SMALL STRONGYLES (Cyathostomins). These worms are common in almost all horses. They are small, threadlike worms that can sometimes be seen in manure after deworming. Small strongyle and large strongyle life cycles have similar “classic” life cycle as described previously, but small strongyles show one important difference. Their larvae can burrow into the wall of the intestine and stay there for extended periods in a dormant state, until the environment is optimal for reproduction, at which time they emerge. This makes the species more adaptable. It also protects them from most of our worming compounds, which cannot penetrate the intestinal wall well enough to kill the larvae there. Small strongyles are now resistant to many of our common worming compounds. The only good news is that these parasites do not cause severe disease unless they are present in very large numbers.

ASCARIDS. The most important Ascarid roundworm in horses is Parascaris equorum, a large, pale worm that looks like a large bean sprout. Ascarids can grow to 15” long but are usually smaller. They are considered the most important parasite of growing horses.

Ascarid eggs are extremely resistant in the environment, living for years on pasture. When temperatures warm above 45 degrees, the larvae develop within the egg to an infective stage.  The horse then ingests these infective eggs.

The eggs are coated with a sticky substance that enables them to adhere to all types of surfaces, including the mare’s udder.  Mouthy, curious foals pick them up from these surfaces. The eggs hatch in the small intestine, and the larvae penetrate the intestinal wall there and enter the bloodstream. They enter the liver, then go to the lungs, then back to the intestine, where they grow to be adults and lay eggs. The whole cycle takes about 2½ months.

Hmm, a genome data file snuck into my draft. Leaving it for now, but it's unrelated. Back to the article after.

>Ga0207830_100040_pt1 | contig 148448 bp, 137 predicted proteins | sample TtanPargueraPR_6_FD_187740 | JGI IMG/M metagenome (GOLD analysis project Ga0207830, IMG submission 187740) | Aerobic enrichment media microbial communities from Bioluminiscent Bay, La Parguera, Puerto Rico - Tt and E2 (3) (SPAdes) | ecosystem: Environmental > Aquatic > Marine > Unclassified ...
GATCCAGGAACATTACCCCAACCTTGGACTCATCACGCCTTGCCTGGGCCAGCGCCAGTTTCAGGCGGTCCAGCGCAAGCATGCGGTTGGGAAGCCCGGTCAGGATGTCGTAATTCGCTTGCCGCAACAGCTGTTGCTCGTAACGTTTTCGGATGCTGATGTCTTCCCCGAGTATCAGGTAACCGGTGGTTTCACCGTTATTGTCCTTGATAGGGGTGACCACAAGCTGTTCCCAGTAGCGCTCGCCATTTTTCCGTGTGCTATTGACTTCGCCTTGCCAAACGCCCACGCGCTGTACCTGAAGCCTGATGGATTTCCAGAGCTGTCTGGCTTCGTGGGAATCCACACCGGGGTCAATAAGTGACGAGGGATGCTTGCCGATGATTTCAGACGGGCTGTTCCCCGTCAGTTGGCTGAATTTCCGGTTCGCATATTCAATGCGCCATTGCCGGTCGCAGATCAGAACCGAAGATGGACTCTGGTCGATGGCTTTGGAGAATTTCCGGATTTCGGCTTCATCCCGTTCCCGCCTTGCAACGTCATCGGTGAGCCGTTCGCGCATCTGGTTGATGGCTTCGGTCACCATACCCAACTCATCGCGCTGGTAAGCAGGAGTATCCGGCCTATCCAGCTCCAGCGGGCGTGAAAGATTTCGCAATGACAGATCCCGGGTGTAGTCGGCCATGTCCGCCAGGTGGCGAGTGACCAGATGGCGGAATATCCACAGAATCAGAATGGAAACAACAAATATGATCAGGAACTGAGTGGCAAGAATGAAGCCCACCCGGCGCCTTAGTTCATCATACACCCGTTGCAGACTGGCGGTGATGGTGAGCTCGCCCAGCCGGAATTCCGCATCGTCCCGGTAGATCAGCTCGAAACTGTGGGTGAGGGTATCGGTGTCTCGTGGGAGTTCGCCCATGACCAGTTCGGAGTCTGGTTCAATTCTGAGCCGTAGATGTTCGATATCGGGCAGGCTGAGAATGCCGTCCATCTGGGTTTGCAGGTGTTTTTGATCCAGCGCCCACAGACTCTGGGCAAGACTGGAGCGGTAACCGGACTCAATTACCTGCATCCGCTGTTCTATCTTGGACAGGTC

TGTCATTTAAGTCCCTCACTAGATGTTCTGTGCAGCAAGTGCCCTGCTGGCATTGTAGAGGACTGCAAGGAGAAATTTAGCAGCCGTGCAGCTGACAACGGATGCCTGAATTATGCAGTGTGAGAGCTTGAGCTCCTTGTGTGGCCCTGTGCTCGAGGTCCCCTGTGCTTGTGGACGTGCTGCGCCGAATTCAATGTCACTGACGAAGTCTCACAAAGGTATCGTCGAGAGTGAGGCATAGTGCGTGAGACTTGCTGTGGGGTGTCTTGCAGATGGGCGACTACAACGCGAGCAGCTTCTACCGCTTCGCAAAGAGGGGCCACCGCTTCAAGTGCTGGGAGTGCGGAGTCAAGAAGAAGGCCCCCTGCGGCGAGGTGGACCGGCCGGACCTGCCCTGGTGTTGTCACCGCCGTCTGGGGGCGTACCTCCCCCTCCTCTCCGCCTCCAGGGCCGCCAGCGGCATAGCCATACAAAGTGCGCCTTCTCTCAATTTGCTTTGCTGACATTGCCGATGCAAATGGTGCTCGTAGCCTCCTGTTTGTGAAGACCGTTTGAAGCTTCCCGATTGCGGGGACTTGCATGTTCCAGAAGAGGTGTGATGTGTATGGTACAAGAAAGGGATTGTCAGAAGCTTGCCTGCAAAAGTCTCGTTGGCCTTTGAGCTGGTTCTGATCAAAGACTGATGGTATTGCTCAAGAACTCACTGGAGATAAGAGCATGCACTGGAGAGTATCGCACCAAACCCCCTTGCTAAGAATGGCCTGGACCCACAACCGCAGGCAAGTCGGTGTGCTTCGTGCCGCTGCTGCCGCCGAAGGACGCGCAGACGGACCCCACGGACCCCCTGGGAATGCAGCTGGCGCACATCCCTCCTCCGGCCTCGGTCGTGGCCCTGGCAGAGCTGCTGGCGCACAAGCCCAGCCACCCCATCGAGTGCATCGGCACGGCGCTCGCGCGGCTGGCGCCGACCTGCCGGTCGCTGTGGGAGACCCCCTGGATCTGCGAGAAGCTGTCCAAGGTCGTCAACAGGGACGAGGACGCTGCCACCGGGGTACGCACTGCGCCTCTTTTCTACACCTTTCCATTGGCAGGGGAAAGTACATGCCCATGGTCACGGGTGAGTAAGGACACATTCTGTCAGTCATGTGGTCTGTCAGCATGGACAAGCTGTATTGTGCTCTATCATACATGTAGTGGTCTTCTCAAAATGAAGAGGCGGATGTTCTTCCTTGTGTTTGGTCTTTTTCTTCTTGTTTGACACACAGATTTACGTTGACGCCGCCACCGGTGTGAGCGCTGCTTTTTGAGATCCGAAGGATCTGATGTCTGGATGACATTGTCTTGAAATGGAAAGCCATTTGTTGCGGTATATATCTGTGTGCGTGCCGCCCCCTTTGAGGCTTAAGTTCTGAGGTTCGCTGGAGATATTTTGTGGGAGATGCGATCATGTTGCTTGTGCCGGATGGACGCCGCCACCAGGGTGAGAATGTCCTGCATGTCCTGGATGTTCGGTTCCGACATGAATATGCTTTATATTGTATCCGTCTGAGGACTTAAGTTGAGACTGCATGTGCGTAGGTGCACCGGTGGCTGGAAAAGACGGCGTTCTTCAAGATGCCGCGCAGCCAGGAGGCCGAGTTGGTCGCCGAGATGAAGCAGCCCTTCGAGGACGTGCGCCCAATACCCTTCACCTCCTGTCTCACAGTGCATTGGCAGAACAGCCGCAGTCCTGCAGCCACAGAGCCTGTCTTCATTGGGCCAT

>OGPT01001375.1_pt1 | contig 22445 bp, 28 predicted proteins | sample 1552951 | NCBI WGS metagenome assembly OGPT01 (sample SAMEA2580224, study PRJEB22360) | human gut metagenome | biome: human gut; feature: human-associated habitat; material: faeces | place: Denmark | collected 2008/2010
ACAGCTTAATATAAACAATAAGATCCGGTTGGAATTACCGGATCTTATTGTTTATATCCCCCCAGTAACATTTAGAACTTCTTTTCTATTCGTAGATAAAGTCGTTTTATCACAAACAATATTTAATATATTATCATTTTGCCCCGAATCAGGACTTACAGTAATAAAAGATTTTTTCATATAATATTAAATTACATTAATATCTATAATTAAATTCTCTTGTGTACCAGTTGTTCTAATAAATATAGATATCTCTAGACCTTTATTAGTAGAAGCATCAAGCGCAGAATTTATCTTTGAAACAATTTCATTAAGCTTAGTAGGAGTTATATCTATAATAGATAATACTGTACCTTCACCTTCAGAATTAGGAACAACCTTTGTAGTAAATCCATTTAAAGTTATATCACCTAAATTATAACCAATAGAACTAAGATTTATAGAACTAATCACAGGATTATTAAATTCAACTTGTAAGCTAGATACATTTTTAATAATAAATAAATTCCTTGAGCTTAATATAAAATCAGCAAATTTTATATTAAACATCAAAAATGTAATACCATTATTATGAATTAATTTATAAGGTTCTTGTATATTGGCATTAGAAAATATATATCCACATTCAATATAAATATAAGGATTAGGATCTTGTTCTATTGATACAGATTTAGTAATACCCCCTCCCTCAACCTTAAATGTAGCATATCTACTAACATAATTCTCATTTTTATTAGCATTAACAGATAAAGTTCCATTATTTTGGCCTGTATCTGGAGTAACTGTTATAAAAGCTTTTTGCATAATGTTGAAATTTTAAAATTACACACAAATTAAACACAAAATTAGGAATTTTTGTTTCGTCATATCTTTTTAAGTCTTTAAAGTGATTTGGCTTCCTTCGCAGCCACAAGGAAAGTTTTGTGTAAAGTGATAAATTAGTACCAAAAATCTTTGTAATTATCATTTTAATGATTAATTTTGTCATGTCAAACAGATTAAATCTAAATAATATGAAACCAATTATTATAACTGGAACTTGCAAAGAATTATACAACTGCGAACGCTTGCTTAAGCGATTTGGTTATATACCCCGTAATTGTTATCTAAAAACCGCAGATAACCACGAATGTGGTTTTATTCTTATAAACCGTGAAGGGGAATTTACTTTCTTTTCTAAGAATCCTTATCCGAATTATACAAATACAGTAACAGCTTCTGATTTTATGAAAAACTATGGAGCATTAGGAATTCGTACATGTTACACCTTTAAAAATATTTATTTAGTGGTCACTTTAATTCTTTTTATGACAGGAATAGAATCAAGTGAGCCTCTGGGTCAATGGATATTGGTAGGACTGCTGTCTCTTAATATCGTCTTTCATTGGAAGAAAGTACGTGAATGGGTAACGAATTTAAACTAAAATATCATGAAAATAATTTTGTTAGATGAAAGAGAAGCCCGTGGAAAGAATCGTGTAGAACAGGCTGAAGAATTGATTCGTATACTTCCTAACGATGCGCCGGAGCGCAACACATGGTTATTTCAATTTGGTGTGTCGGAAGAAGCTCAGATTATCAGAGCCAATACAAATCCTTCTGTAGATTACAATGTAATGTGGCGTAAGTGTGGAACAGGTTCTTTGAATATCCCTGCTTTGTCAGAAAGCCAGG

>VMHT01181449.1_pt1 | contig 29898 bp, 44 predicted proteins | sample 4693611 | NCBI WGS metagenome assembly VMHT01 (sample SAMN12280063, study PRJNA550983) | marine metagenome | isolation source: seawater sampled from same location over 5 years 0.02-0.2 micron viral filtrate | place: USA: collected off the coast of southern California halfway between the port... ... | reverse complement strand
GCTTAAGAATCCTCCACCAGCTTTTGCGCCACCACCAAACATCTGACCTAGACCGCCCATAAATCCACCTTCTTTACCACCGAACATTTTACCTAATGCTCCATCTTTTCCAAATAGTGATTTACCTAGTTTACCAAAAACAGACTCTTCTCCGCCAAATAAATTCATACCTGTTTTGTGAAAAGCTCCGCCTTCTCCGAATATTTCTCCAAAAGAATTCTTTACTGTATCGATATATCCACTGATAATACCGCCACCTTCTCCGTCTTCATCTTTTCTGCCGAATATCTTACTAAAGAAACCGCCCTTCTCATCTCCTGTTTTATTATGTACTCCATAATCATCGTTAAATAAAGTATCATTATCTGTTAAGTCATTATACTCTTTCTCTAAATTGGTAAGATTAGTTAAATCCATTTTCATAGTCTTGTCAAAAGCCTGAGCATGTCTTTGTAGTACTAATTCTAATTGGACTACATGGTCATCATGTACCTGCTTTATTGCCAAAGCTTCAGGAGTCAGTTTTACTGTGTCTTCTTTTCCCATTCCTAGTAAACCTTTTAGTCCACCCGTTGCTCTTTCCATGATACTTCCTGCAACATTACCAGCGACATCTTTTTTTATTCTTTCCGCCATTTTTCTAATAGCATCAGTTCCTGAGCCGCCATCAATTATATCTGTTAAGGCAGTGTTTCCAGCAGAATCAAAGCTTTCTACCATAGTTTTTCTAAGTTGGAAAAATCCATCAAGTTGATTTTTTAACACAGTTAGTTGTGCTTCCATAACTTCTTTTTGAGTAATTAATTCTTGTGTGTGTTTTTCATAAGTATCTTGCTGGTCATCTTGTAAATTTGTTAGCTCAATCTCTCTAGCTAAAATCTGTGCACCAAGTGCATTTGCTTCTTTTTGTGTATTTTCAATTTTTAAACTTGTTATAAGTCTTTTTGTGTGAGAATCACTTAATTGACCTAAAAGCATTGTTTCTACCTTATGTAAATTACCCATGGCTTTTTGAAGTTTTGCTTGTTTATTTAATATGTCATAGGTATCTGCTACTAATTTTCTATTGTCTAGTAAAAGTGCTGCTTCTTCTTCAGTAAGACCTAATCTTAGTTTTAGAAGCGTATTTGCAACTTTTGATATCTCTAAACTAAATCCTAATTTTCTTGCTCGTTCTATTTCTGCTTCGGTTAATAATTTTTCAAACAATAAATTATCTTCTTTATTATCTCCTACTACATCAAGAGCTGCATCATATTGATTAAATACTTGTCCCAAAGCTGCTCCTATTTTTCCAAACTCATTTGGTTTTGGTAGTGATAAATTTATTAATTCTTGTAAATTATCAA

In large numbers, these parasites can cause ill thrift and poor growth. When a de-wormer is given to a heavily parasitized youngster, large numbers of these worms can die suddenly in the intestine and drift downstream, forming a tangled mass that blocks the intestine and causes severe abdominal pain. This life threatening episode is known as “Ascarid Impaction”.

Cleaning up the environment helps reduce the number of eggs a foal ingests, but it is almost impossible to prevent infection in young horses.

Craig Reinemeyer, another internationally respected equine parasitologist and researcher says: “The de-wormers used against ascarids are not effective against early stages of the parasite; they only kill adults, so it is important to wait until 60-70 days before worming young horses.” Foals should receive about four anthelmintic treatments their first year, probably all benzimidazole.  Ascarids are showing increasing resistance to the ivermectin class and so it may be inadvisable to use it in youngsters.